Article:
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Latest economic forecasts for Japan, the U.S., Europe, and China, etc
Picking up from bottom, but weak recovery likely amid entrenched spread of coronavirus
An end to the pandemic is still not in sight, and there are growing disparities among countries in terms of new case numbers. The risk of a serious double-dip recession due to renewed large-scale economic shutdowns is narrowing. However, given that it will take some time for a vaccine to be developed and distributed, economic stagnation will likely continue, mainly in industries that are still subject to restrictions such as those involving face-to-face services. Global GDP growth is projected to fall sharply to −4.0% in 2020, and while we anticipate a rebound to 4.9% in 2021, GDP is unlikely to recover to pre-crisis levels until the second half of 2021 or later. Thereafter, we forecast growth in the low- to mid-3% range through 2024 (c.f. average growth of 3.8% in 2010-19).
After bottoming in Apr-Jun 2020, the US economy recovered in Jul-Sep, but the recovery has been weak due to a resurgence in new COVID-19 case numbers. We forecast zero growth in Oct-Dec due to the expiration of the economic stimulus package (fiscal cliff). A shutdown of the federal government was avoided at the end of September, but a large stimulus program worth $2 trillion is unlikely to be implemented until a new administration is in place. We also forecast zero growth for Jan-Mar 2021 given the potential turmoil surrounding election results during the period from the presidential election in November until the inauguration of the new administration in 2021. Assuming the new administration is led by Democratic candidate Joe Biden, the US economy should finally enter a recovery track from spring of 2021, when economic stimulus measures such as infrastructure investment are expected to be put in place, along with measures to fight the pandemic. The country’s potential growth rate will likely fall from 1.8% to 1.4%, and full employment is unlikely to be restored even by the end of 2024.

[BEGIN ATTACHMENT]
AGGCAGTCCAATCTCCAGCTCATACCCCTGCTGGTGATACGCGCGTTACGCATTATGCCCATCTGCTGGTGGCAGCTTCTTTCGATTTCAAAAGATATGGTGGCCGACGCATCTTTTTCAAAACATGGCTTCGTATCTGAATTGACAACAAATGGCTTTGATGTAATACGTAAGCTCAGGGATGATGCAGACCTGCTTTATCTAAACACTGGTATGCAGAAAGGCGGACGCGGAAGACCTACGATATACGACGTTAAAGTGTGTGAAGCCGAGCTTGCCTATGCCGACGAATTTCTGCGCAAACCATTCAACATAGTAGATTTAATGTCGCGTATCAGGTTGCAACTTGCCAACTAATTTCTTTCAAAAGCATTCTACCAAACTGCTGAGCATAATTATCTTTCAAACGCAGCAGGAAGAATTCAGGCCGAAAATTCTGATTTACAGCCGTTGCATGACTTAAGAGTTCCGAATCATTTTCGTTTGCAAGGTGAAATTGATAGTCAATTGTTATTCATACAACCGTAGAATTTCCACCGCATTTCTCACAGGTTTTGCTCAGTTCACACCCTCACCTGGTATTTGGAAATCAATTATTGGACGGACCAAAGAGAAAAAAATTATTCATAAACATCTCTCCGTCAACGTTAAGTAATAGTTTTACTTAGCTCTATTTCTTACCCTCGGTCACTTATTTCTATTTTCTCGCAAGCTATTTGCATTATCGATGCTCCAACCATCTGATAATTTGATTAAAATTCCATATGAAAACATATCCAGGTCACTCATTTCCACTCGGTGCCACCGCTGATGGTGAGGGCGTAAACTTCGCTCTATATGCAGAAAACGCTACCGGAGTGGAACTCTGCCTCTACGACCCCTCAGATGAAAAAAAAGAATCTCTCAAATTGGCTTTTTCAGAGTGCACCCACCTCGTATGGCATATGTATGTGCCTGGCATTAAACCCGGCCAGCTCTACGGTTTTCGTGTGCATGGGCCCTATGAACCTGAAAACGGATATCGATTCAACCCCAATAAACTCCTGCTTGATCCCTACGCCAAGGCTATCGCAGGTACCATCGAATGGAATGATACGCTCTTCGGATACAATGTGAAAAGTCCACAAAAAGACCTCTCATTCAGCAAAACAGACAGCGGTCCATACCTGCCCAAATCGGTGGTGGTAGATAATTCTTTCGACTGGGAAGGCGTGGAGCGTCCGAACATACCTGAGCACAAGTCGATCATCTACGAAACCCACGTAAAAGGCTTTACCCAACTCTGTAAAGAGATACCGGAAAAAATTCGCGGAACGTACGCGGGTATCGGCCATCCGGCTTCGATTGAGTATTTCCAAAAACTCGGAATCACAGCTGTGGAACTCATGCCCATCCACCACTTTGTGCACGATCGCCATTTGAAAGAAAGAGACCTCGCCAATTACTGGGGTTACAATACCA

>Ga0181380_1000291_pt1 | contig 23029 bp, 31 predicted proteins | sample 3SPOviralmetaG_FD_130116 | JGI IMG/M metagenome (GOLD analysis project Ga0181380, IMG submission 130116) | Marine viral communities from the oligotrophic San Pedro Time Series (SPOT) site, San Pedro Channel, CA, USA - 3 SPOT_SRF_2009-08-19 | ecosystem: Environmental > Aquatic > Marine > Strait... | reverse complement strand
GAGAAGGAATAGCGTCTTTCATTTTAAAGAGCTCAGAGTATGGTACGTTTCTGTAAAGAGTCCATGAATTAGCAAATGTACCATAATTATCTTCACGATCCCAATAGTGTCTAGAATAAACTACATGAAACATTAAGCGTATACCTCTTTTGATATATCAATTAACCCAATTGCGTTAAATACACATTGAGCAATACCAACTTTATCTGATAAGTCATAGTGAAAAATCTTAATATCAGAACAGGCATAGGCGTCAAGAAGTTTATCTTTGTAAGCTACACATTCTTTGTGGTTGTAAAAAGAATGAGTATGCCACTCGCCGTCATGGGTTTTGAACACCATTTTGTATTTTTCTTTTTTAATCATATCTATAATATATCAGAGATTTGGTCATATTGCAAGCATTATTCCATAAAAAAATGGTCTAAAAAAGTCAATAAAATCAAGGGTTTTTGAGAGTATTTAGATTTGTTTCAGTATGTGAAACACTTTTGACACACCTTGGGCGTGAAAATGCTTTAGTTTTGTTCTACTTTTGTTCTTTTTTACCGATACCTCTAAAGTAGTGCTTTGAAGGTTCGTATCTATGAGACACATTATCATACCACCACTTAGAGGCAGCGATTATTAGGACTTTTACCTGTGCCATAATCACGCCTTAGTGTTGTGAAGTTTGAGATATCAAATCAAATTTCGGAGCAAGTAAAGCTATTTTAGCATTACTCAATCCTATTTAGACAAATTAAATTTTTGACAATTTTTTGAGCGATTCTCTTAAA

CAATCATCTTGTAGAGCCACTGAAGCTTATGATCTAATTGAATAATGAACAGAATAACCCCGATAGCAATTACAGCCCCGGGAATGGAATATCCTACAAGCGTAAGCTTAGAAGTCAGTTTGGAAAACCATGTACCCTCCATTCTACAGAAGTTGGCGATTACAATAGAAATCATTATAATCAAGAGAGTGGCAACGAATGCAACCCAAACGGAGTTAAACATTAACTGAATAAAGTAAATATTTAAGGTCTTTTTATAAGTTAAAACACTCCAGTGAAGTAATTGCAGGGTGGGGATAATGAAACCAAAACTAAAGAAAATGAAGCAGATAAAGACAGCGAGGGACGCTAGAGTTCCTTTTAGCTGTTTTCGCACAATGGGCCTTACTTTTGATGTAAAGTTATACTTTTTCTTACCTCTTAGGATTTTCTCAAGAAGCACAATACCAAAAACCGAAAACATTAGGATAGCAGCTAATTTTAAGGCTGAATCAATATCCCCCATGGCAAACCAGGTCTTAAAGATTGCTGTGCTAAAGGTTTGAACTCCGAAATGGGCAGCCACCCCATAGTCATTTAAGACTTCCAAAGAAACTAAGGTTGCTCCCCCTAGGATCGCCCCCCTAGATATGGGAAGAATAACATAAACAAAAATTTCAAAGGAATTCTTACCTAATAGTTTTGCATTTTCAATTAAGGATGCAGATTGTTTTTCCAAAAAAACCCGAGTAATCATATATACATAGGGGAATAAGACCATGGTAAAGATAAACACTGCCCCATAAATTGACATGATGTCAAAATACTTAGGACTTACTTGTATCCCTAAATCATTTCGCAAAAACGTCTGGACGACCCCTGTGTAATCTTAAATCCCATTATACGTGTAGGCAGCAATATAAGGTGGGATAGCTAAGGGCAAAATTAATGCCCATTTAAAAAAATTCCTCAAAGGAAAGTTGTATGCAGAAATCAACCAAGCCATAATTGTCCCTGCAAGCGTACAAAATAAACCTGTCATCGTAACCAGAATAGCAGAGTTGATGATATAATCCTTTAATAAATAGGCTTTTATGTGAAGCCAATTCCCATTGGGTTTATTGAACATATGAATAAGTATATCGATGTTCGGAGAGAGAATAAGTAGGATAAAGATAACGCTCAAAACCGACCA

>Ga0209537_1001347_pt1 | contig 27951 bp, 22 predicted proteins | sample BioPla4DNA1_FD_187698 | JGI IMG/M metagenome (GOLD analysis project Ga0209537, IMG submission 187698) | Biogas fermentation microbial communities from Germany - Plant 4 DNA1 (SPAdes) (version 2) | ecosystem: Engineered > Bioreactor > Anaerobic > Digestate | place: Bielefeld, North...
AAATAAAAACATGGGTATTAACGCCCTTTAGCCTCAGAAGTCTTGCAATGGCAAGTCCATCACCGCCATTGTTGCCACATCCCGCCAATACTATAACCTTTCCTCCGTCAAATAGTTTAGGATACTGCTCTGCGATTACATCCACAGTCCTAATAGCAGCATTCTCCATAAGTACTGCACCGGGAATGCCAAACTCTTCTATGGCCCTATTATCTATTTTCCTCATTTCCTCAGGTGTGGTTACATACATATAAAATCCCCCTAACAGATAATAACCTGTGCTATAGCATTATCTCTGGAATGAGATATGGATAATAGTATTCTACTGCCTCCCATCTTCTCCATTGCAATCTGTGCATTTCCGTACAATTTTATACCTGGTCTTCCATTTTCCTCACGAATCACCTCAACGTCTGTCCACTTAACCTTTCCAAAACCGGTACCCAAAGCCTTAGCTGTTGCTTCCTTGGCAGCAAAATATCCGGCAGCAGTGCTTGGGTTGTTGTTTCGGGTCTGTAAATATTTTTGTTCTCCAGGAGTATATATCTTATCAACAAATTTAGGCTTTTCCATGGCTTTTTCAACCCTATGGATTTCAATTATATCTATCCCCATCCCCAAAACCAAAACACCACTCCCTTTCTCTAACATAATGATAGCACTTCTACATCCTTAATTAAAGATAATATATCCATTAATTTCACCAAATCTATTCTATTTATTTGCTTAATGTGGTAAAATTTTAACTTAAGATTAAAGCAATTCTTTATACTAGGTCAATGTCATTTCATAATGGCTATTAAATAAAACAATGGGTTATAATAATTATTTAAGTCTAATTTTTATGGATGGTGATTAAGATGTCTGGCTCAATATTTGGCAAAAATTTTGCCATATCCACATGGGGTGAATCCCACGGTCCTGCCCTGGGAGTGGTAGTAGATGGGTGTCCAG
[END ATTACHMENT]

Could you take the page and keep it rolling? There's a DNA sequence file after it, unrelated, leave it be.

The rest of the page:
Economic activity has picked up since bottoming in April 2020, but GDP is well below pre-pandemic levels due to a resurgence in new COVID-19 case numbers. Until effective measures to counter the pandemic are found, consumption of contact-based services will likely remain sluggish, and companies will probably hold off on investments. The effects of measures for maintaining employment will also wane as such measures expire. Money from the EU recovery fund will be distributed from 2021, and this, along with existing fiscal and monetary policy measures, should bolster the region’s economy. We forecast real GDP growth of −7.6% for the eurozone in 2020 and 4.1% in 2021. Potential growth rate will likely slow to around 1%, compared with the pre-pandemic rate in the mid-1% range.